Salvador Edward Luria (August 13, 1912 – February 6, 1991) was an Italian microbiologist whose pioneering work on phages helped open up molecular biology. Along with Max Delbrück and Alfred Hershey, Luria was awarded the 1969 Nobel Prize in Physiology or Medicine.
Early life in Europe
Luria was born Salvatore Luria in Turin, Italy to an influential Jewish Italian family. He graduated from the medical school at the University of Turin in 1935. From 1936-37, Luria served his required time in the Italian army as a medical officer. He then took classes in radiology at the University of Rome. Here, he was introduced to Max Delbrück's theories on the gene as a molecule and began to formulate methods for testing genetic theory with the bacteriophages, viruses that infect bacteria.
In 1938, he received a fellowship to study in the United States, where he intended to work with Delbrück. Soon after Luria received the award Benito Mussolini's fascist regime banned Jews from academic research fellowships. Without funding sources for work in the U.S. or Italy, Luria left his home country for Paris, France in 1938. As the Nazi German armies invaded France in 1940, Luria fled on bicycle to Marseilles where he received an immigration visa to the United States.
Luria arrived in New York City on September 12, 1940 and soon changed his first and middle names. With the help of physicist Enrico Fermi, whom he knew from his time at the University of Rome, Luria received a Rockefeller Foundation fellowship at Columbia University. He soon met Delbrück and Hershey, and they collaborated on experiments at Cold Spring Harbor Laboratory and in Delbrück's lab at Vanderbilt University.
His famous experiment with Delbrück in 1943, known as the Luria-Delbrück experiment, demonstrated statistically that inheritance in bacteria must follow Darwinian rather than Larmarckian principles and that mutant bacteria occurring randomly can still bestow viral resistance without the virus being present. The idea that natural selection affects bacteria has profound consequences, for example, it explains how bacteria develop antibiotic resistance.
From 1943 to 1950, he worked at Indiana University. His first graduate student was James D. Watson, who went on to discover the structure of DNA with Francis Crick. In January 1947, Luria became a naturalized citizen of the United States.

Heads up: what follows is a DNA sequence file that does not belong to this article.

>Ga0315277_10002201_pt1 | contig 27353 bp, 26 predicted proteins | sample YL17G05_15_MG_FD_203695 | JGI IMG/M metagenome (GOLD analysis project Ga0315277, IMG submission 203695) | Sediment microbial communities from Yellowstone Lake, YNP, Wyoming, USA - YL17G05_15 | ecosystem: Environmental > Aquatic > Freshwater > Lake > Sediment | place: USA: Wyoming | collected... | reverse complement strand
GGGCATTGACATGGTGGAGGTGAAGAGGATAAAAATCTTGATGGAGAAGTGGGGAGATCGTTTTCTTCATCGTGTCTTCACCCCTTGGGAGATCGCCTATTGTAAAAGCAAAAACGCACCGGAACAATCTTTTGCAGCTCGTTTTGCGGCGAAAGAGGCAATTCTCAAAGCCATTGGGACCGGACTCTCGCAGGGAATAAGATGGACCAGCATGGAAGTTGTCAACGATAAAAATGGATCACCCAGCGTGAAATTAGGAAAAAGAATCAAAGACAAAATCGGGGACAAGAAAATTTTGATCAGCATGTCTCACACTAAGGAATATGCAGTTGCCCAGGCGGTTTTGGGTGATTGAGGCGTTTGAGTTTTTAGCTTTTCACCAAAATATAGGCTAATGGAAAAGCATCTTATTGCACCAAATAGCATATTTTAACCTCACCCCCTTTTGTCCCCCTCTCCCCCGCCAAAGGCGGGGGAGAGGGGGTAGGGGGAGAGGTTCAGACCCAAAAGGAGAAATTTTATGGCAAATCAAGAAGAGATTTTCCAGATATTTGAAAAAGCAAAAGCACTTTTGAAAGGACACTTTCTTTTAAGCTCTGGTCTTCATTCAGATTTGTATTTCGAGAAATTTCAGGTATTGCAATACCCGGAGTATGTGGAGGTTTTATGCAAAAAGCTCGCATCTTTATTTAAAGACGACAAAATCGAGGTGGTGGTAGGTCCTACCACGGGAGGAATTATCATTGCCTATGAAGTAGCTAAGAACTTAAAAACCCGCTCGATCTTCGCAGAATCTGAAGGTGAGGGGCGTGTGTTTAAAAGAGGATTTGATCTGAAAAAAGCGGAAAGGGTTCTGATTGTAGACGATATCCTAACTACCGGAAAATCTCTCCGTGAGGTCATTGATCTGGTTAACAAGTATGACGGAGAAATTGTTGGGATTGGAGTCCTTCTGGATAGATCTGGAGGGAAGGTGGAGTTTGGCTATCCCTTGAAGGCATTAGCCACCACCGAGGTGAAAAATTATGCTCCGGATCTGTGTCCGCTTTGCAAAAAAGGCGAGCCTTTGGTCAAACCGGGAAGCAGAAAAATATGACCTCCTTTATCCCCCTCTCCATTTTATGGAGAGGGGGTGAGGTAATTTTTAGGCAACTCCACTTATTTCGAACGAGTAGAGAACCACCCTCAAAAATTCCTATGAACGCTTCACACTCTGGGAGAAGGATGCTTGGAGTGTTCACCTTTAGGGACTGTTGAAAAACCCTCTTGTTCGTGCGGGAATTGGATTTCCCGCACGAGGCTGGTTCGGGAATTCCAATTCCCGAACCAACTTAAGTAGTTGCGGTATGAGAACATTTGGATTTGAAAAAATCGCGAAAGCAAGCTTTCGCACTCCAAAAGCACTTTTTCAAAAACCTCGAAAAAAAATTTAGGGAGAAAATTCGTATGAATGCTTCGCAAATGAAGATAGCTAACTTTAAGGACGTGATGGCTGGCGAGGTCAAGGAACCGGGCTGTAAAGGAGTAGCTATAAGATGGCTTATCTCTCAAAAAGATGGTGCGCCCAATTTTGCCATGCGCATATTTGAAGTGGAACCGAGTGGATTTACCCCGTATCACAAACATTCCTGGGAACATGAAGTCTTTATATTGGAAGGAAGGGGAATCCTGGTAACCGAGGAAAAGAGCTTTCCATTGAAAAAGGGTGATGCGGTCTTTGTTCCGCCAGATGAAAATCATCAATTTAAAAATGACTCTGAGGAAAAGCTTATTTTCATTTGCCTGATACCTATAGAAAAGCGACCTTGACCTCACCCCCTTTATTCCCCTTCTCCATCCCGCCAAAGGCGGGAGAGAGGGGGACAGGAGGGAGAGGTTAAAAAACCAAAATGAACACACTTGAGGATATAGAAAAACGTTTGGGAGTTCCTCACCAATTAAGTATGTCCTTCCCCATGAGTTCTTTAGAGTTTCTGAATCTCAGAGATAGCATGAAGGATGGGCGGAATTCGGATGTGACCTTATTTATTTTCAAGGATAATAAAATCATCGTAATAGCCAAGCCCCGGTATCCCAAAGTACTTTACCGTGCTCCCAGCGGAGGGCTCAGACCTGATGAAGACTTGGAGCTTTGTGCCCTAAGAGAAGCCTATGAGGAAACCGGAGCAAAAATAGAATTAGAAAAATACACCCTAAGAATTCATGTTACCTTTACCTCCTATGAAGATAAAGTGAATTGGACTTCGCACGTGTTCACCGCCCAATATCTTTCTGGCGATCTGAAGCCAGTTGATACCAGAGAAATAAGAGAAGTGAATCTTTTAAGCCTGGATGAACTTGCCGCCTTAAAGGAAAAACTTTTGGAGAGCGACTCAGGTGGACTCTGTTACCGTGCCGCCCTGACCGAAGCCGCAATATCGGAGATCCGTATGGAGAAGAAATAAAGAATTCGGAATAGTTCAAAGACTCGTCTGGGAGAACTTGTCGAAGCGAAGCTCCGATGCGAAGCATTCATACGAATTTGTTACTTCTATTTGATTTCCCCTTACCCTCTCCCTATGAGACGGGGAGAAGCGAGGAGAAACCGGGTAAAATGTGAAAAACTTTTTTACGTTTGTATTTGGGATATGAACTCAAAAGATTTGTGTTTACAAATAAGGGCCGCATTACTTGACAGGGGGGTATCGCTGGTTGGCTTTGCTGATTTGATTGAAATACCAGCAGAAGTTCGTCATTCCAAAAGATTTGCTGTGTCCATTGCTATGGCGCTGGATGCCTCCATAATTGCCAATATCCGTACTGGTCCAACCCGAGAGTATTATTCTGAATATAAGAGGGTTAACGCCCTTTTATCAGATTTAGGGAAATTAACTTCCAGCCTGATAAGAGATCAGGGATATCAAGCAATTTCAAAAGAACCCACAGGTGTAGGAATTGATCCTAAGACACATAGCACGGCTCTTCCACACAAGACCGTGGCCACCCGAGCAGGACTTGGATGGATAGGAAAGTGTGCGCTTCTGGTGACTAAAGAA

In 1950, Luria moved to the University of Illinois at Urbana-Champaign. While investigating how a culture of E. coli was able to stop the production of phages, Luria discovered that specific bacterial strains produce enzymes that cut DNA at certain sequences. These enzymes became known as restriction enzymes and developed into one of the main molecular tools in molecular biology.
In 1959, he became chair of Microbiology at the Massachusetts Institute of Technology (MIT). At MIT, he switched his research focus from phages to cell membranes and bacteriocins. While on sabbatical in 1963 to study at the Institut Pasteur in Paris, he found that bacteriocins impair the function of cell membranes. Returning to MIT, his lab discovered that bacteriocins achieve this impairment by forming holes in the cell membrane, allowing ions to flow through and destroy the electrochemical gradient of cells. In 1972, he became chair of The Center for Cancer Research at MIT. The department he established included future Nobel Prize winners David Baltimore, Susumu Tonegawa, Phillip Allen Sharp and H. Robert Horvitz.
In addition to the Nobel Prize, Luria received a number of awards and recognitions. He was named a member of the National Academy of Sciences in 1960. From 1968 to 1969, he served as president of the American Society for Microbiology. He received the National Book Award in 1974 for his popular science book Life: the Unfinished Experiment. He also received National Medal of Science in 1991.
Throughout his career, Luria was an outspoken political advocate. He joined with Linus Pauling in 1957 to protest the nuclear weapon testing. Luria was an opponent of the Vietnam War and a supporter of organized labor. In the 1970s, he was involved in debates over genetic engineering, advocating a compromise position of moderate oversight and regulation rather than the extremes of a complete ban or full scientific freedom. Due to his political involvement, he was blacklisted from receiving funding from the National Institutes of Health for a short time in 1969.
Luria famously opposed the molecular phylogeny-based tree of life developed by Carl Woese. This conception of evolutionary history, now accepted by the majority of biologists and amply supported by genetic evidence, was nevertheless strenuously, even viciously, opposed when it made its debut. Luria's strident opposition to it is an unfortunate black mark on an otherwise exemplary and noteworthy scientific career.
He died in Lexington, Massachusetts of a heart attack.
- phage group
- Luria-Delbrück experiment
- ^ a b c d e f g h i j National Institutes of Health. Profiles In Science. 
- ^ a b c Nobel Lectures, Physiology or Medicine 1963-1970. 1972. Elsevier Publishing Company, Amsterdam.